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60 Minutes Archive: Morley Safer's 1974 report on the Concorde

1974: Morley Safer reports on the Concorde
60 Minutes Archive: Morley Safer's 1974 report on the Concorde 16:16

It's been nearly two decades since supersonic commercial flights last shuttled passengers across the Atlantic Ocean. As Bill Whitaker reports this week for 60 Minutes, that's been enough time for companies to start examining the feasibility of supersonic commercial travel again.

The original aviation icon that once flew scheduled commercial flights at twice the speed of sound: the Concorde. The Concorde was supposed to break the United States' hold on commercial air travel, but in 1974, 12 years after Britain and France signed their agreement to build the plane, its economic viability was already being questioned.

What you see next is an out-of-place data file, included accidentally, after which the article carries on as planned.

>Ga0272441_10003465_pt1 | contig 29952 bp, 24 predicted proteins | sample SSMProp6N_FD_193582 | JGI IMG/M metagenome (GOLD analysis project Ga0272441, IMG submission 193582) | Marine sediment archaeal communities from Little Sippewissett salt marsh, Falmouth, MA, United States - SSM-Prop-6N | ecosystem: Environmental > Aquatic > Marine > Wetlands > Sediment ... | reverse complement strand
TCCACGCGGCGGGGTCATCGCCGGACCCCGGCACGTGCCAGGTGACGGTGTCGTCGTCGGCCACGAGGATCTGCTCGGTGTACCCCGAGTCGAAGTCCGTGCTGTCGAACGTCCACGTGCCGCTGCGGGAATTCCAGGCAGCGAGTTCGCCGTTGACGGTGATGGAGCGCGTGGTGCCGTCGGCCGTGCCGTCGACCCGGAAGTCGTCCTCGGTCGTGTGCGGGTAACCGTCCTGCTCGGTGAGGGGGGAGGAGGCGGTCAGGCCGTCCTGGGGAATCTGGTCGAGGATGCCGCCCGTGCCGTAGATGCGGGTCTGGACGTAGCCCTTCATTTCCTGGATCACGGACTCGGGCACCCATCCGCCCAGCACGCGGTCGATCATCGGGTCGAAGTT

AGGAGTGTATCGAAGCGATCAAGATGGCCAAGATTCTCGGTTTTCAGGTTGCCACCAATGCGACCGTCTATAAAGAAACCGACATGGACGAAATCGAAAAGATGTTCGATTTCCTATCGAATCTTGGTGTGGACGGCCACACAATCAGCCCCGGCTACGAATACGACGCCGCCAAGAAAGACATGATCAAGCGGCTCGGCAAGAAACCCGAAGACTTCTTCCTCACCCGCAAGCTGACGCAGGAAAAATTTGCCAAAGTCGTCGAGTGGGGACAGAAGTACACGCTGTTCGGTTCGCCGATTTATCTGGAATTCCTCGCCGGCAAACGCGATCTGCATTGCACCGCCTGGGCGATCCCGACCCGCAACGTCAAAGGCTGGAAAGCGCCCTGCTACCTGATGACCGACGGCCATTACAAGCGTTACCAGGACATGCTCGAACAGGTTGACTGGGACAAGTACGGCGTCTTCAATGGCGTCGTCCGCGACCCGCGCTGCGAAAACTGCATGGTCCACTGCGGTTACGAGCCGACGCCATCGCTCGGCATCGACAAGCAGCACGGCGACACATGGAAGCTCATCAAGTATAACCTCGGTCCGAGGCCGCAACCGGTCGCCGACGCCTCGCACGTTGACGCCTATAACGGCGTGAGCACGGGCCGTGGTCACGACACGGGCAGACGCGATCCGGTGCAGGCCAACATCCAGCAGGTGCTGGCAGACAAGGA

Morley Safer reported for 60 Minutes at the time, "For as beautiful as Concorde looks as it blazes through the sky pushing 1,400 miles an hour, the economics of commercial aviation have made it a $2 ½  billion white elephant and no airline really wants it."

Watch Safer's full 1974 report on the Concorde in the video player above.

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